Happy Birthday, Leonard Cohen!
Leonard Cohen turns 80 years old today! In celebration, we chose a special excerpt from the new publication, Leonard Cohen: Everybody Knows. Here, American poet, teacher and DJ James Cushing shares his views on the conception of Cohen’s style.
“I have to insist that the first Cohen LP is one of the absolute best, most effective boy-girl make-out records of the very late sixties, totally equivalent to Marvin Gaye’s Let’s Get It On from a few years later. As a radio DJ for over a third of a century, I still get lovers requesting cuts from those two albums.” – James Cushing, 2013
By the summer of 1967, some of Cohen’s poetry collections had made their way to book and underground head shops in America, and hipper university professors assigned Beautiful Losers in modern literature classes. By early 1968, with Songs of Leonard Cohen, we could hear him sing some of his poems, like “Suzanne,” or lyrics that were crafted for songs.
Remember, he did not make this LP until he was thirty-three years old. Like Howlin’ Wolf, who first recorded at age forty-one, Leonard Cohen was not an adult offering supervision, but an adult giving us permission.
Willie Ruff’s bass provides a chamber-jazz aspect to the production of the album. Ruff, as one half of the Mitchell Ruff Duo [with Dwike Mitchell,] was used to the idea of crafting a whole presentation with very sparse instrumentation – bass and piano. The players must listen to each other’s every gesture and play together to serve the music. The first Cohen album exemplifies non-egocentric collaboration. The whole group creates a single organic sound, not a hierarchy with the singer being “backed up” by other musicians.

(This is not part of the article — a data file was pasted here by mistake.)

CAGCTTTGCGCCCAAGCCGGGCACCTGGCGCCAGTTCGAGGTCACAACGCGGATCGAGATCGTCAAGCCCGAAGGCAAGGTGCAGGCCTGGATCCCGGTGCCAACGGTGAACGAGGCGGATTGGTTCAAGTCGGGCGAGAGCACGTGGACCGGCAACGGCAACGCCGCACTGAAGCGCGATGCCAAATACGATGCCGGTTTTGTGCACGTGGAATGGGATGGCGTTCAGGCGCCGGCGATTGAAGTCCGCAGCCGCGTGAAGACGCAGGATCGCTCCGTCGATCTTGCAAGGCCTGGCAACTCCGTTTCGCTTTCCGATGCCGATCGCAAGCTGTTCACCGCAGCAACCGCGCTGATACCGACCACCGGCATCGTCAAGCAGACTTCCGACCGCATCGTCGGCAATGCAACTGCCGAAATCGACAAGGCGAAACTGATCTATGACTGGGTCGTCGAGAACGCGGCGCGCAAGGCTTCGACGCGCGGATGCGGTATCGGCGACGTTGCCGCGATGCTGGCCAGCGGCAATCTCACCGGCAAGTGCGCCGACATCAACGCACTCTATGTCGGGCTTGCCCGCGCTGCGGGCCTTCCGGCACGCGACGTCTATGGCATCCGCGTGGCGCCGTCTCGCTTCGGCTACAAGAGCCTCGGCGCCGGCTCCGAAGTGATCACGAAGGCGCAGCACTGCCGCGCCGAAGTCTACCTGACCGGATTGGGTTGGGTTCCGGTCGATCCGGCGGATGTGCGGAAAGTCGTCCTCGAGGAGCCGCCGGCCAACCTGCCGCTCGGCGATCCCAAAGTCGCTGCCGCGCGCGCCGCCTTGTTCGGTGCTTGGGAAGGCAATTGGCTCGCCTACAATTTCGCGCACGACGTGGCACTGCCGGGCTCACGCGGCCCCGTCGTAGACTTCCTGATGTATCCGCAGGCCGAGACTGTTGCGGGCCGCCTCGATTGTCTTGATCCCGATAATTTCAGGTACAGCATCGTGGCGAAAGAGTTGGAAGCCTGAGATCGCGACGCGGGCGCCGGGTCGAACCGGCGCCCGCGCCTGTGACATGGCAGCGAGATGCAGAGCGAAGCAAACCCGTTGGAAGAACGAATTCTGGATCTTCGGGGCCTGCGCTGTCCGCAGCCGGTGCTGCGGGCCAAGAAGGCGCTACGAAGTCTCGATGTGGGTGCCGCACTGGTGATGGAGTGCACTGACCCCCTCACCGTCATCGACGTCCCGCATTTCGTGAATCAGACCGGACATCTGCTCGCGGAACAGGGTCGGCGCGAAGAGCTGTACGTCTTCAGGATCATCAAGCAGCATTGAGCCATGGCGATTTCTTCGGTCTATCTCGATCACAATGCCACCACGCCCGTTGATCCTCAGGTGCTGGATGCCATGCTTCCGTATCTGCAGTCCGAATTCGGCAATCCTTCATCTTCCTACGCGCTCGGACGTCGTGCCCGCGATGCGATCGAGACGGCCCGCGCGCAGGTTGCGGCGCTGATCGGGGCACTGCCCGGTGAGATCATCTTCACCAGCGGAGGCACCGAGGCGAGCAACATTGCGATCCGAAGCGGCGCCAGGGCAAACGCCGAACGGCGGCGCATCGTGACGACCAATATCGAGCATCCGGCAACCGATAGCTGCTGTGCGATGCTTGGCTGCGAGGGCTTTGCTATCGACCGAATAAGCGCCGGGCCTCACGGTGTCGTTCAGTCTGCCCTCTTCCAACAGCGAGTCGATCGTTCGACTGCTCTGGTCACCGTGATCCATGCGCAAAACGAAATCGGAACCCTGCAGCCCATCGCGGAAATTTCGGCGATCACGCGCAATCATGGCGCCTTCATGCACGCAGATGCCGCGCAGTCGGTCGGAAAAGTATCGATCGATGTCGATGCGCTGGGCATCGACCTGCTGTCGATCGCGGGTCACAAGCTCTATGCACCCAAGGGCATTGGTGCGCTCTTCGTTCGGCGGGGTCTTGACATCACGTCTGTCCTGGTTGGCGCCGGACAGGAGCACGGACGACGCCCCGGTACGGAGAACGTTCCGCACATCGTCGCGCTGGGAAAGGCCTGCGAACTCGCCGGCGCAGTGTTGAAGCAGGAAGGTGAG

At the same time, this quiet and revealing record lands in the middle of the psychedelic world, in post – “Summer of Love” culture. Members of the Kaleidoscope perform on several tracks. So we have psychedelic roots-based folk-rockers joining with a jazz master to enhance the intimate vision Cohen was seeking. Or the vision that found him.